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many different kinds of relationships can be established between
an anaphor and its antecedent.
Examples are co-reference (``John saw Mary. He''),
part-whole (``John bought a car. The engine''),
and individual-class (``John bought a truck. They
are good for hauling'') (see, for example, ).
The latter two involve bridging
descriptions (see, for example, [7,12,29]):
some reasoning is required to infer the correct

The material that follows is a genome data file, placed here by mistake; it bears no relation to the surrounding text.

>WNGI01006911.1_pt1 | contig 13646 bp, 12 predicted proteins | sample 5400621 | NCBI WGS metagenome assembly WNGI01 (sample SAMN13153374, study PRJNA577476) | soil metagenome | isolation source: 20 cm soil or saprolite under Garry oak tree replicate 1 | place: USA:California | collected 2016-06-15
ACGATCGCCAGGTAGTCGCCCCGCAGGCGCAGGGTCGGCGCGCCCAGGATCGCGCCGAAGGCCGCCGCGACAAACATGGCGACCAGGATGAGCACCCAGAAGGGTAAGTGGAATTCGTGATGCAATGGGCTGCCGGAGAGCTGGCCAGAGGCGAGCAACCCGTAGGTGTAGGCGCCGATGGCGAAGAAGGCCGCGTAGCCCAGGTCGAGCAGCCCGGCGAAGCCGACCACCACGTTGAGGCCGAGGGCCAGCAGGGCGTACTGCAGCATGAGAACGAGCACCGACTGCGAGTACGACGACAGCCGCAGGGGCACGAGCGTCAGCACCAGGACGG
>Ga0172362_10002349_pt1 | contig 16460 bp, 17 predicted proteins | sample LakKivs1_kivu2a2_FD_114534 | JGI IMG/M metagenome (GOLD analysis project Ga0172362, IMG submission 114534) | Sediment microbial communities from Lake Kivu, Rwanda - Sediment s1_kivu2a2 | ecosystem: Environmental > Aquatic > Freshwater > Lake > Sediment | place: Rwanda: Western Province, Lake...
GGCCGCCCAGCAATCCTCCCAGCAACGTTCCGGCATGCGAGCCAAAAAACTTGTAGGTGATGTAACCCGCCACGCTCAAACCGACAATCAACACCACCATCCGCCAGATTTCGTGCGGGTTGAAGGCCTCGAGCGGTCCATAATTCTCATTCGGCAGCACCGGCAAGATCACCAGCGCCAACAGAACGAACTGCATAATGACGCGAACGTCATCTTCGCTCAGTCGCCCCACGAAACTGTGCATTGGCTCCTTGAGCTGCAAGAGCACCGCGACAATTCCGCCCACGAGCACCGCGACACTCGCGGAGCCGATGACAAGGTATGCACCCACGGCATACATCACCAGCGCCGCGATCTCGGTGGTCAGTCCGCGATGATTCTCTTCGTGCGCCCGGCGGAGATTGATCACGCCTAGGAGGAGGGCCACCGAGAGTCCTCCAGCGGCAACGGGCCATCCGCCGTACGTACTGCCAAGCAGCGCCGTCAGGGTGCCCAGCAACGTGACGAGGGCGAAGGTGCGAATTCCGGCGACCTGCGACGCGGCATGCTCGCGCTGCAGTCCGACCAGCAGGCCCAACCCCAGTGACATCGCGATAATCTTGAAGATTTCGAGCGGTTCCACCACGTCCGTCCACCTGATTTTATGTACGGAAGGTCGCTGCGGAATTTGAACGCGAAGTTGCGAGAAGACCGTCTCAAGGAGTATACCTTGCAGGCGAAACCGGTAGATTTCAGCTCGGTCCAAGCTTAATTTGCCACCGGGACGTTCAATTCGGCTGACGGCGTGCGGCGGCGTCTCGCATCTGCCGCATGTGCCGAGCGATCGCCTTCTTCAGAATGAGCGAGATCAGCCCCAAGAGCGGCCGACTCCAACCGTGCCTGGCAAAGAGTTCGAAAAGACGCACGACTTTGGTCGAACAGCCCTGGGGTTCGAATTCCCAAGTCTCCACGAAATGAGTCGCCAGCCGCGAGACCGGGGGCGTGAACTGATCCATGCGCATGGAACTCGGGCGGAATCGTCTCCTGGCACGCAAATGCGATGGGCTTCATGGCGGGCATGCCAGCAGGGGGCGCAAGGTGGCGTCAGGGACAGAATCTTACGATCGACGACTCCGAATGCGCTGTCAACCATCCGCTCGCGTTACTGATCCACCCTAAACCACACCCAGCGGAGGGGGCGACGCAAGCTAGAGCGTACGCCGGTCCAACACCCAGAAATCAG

This section presents a set of anaphoric relations
that have good coverage for temporal expressions in
scheduling dialogs (see Section
8.2 for an evaluation).
temporal references involve bridging inferences, in
the sense that
times are calculated by using the antecedent as a frame of reference
or by modifying a previous temporal interpretation.